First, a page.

District Six

District Six was a multi working-class area just off the centre of Cape Town, to the south of the Castle. Today it is an almost vacant lot, shown on maps as the suburb of Zonnebloem. Before being torn apart by the apartheid regime during the sixties and seventies, District Six, was an impoverished but lively community of 55 000, predominantly coloured people. It was once known as the soul of Cape Town, this inner-city area harboured a rich cultural life in its narrow alleys and crowded tenements. After its demise, the district became mythologised, as a rich place of the South African imagination, inspiring novels, poems, jazz and the blockbuster musical, by David Kramer and Taliep Petersen, District Six. The latter being an ex resident.

It was named the sixth district of Cape Town in 1867. Originally established as a community of freed slaves, merchants, artisans, labourers and immigrants. District Six was a centre with close links to the city and the port. However, by the beginning of the twentieth century, the history of removals and marginalisation had begun. The first to be “resettled” were the blacks, forcibly displaced in 1901. The more prosperous began to move to the suburbs and the area became the neglected ward of Cape Town.

In the 1940s plans were formed by the Cape Town municipality to demolish houses under slum clearance, but it was only after the declaration of District Six as a white area under the Group Areas Act in 1966 that extensive demolition began. Resistance by inhabitants was intense and the last residents only left in the mid-1970s.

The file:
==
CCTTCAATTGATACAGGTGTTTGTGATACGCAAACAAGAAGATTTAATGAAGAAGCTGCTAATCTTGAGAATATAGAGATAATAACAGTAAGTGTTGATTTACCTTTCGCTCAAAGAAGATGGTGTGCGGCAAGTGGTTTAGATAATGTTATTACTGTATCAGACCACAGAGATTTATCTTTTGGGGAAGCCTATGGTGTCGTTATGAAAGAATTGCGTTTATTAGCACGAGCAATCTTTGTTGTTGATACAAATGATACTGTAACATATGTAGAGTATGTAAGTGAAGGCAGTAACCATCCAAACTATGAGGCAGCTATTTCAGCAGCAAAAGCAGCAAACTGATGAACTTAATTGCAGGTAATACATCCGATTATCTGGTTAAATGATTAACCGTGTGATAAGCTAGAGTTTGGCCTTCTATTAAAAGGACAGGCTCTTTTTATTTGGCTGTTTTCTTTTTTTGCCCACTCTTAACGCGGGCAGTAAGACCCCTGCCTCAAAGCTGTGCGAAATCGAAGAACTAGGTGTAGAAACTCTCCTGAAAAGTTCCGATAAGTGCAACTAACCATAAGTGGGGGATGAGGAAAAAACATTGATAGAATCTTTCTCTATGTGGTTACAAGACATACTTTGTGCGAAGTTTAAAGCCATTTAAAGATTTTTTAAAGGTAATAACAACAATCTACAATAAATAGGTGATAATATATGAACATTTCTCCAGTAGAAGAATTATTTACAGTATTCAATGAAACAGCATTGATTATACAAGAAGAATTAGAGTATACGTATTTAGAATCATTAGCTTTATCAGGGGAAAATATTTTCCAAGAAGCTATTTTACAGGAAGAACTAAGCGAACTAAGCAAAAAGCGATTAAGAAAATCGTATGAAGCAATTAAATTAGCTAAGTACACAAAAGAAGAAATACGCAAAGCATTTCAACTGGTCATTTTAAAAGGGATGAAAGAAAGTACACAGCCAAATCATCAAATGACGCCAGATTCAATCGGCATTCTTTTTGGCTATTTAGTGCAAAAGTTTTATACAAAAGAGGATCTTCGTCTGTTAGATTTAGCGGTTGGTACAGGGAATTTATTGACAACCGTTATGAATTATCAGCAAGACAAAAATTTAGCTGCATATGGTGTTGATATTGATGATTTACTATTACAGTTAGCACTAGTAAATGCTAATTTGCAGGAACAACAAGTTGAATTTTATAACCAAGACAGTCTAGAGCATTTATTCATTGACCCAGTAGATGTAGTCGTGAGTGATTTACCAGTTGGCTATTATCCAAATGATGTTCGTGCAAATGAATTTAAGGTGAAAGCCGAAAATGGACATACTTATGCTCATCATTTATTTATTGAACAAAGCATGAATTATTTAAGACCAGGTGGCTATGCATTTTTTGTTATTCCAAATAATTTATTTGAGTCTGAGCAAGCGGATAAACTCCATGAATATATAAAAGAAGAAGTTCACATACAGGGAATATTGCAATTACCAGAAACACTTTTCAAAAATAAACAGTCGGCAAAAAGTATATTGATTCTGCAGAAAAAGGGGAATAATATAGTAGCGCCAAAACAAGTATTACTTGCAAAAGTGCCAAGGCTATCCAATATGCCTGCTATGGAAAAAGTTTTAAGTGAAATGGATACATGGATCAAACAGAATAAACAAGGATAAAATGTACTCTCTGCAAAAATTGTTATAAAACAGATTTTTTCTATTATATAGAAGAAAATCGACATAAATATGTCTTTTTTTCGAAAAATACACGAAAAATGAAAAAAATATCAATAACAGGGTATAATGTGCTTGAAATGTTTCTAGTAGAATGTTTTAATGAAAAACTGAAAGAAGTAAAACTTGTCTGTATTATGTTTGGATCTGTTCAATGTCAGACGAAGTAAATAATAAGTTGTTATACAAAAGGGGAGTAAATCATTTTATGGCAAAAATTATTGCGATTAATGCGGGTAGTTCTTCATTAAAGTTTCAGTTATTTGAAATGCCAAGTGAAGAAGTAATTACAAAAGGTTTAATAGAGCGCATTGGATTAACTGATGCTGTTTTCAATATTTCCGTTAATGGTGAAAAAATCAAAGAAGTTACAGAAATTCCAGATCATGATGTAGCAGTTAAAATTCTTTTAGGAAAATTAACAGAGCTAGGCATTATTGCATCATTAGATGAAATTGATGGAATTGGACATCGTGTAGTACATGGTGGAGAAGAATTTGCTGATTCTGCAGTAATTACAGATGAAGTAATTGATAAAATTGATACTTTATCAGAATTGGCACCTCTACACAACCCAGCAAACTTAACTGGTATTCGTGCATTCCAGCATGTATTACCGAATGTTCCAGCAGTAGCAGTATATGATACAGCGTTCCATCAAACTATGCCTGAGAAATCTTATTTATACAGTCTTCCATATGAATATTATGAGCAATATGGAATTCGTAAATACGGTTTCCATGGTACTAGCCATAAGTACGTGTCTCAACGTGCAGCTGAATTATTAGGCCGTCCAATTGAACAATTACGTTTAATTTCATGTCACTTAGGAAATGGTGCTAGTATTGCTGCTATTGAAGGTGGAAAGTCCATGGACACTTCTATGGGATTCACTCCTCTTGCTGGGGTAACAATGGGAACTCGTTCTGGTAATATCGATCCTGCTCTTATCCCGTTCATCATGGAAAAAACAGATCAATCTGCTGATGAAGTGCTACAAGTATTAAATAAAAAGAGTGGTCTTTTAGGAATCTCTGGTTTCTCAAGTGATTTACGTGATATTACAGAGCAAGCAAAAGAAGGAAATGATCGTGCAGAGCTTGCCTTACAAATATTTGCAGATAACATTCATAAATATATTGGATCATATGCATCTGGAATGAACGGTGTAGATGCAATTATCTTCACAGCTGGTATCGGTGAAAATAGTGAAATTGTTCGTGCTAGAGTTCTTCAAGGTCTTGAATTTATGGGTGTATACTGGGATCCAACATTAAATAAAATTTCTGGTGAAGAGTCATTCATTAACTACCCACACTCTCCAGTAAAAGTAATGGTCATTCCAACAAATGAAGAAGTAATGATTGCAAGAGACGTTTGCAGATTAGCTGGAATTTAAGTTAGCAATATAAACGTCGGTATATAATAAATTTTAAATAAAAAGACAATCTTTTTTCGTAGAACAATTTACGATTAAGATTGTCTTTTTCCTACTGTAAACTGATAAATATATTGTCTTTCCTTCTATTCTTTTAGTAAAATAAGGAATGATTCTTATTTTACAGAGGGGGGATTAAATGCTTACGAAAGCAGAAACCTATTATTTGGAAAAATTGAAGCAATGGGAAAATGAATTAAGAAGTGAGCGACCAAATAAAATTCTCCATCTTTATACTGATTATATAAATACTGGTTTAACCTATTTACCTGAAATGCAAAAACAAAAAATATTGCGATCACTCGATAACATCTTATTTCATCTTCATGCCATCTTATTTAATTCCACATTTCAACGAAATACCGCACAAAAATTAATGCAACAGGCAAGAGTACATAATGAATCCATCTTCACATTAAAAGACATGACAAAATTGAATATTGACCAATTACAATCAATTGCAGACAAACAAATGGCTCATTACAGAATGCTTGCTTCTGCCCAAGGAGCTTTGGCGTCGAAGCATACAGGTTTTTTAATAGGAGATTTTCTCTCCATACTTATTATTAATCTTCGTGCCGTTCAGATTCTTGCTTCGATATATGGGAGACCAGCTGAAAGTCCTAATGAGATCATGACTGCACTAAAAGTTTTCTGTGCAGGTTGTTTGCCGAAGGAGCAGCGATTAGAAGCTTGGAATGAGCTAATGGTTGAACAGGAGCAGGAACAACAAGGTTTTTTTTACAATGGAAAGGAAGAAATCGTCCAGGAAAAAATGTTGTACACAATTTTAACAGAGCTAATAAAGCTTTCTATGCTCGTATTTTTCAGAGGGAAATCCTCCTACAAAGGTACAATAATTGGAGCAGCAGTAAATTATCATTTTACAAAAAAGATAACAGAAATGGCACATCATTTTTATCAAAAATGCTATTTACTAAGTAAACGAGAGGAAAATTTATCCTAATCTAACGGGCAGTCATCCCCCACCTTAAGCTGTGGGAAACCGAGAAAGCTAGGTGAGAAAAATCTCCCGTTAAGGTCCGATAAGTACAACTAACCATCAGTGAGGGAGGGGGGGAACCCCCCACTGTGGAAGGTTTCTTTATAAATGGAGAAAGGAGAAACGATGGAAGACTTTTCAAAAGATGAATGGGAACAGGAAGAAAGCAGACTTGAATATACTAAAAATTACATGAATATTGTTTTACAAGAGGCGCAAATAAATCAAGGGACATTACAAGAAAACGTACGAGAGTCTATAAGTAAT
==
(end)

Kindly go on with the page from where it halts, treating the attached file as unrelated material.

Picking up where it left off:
The area, together with Sophiatown, in Gauteng became a local and international symbol of the suffering caused by apartheid. A ‘Hands Off District Six’ campaign prevented private development and for many years the land remained vacant, until in the 1980s housing for police and army personnel and a Cape Technical College were erected. After the 1994 democratic election, claims for restitution were made by families, which had been forced out of District Six. A large number of them have been given the option to resettle in District Six, or accept financial compensation. 

S. Jeppie and C. Soudien (eds.), 1990. The struggle for District Six past and present.

Group Areas Act

(1950) Enabling the state to declare any defined area for occupation and property ownership by members of a single race as defined in the Population Registration Act. Exceptions were made only for servants or other employees of residents.

The Act only became fully effective after numerous amendments to it in the 1950s which gave the state full powers to forcebly remove property owners. It was applied mainly to urban areas and led to the destruction of such multiracial communities as Sophiatown in Johannesburg and District Six in Cape Town. It also resulted in the forced removal of more than I20 000 households overall and the appropriation of their property with only limited compensation.

Black people whose living areas in towns were already restricted by the Natives (Urban Areas) Act, were less affected than Coloureds and Indians, while comparatively few whites were moved.

The Act was repealed in 1991.

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